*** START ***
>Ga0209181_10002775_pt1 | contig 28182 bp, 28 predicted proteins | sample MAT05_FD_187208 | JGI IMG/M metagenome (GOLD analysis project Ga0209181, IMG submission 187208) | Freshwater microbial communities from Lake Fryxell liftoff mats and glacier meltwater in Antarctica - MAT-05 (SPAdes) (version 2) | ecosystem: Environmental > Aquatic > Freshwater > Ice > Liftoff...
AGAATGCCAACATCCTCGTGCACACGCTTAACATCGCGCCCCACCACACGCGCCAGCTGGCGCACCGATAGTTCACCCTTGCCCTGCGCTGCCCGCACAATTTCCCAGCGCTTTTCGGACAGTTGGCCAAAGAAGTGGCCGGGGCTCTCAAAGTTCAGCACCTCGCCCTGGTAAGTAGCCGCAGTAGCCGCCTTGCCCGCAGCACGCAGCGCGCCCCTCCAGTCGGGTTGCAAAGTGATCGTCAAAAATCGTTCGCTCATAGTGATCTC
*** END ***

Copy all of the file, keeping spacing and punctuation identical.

>Ga0209181_10002775_pt1 | contig 28182 bp, 28 predicted proteins | sample MAT05_FD_187208 | JGI IMG/M metagenome (GOLD analysis project Ga0209181, IMG submission 187208) | Freshwater microbial communities from Lake Fryxell liftoff mats and glacier meltwater in Antarctica - MAT-05 (SPAdes) (version 2) | ecosystem: Environmental > Aquatic > Freshwater > Ice > Liftoff...
AGAATGCCAACATCCTCGTGCACACGCTTAACATCGCGCCCCACCACACGCGCCAGCTGGCGCACCGATAGTTCACCCTTGCCCTGCGCTGCCCGCACAATTTCCCAGCGCTTTTCGGACAGTTGGCCAAAGAAGTGGCCGGGGCTCTCAAAGTTCAGCACCTCGCCCTGGTAAGTAGCCGCAGTAGCCGCCTTGCCCGCAGCACGCAGCGCGCCCCTCCAGTCGGGTTGCAAAGTGATCGTCAAAAATCGTTCGCTCATAGTGATCTC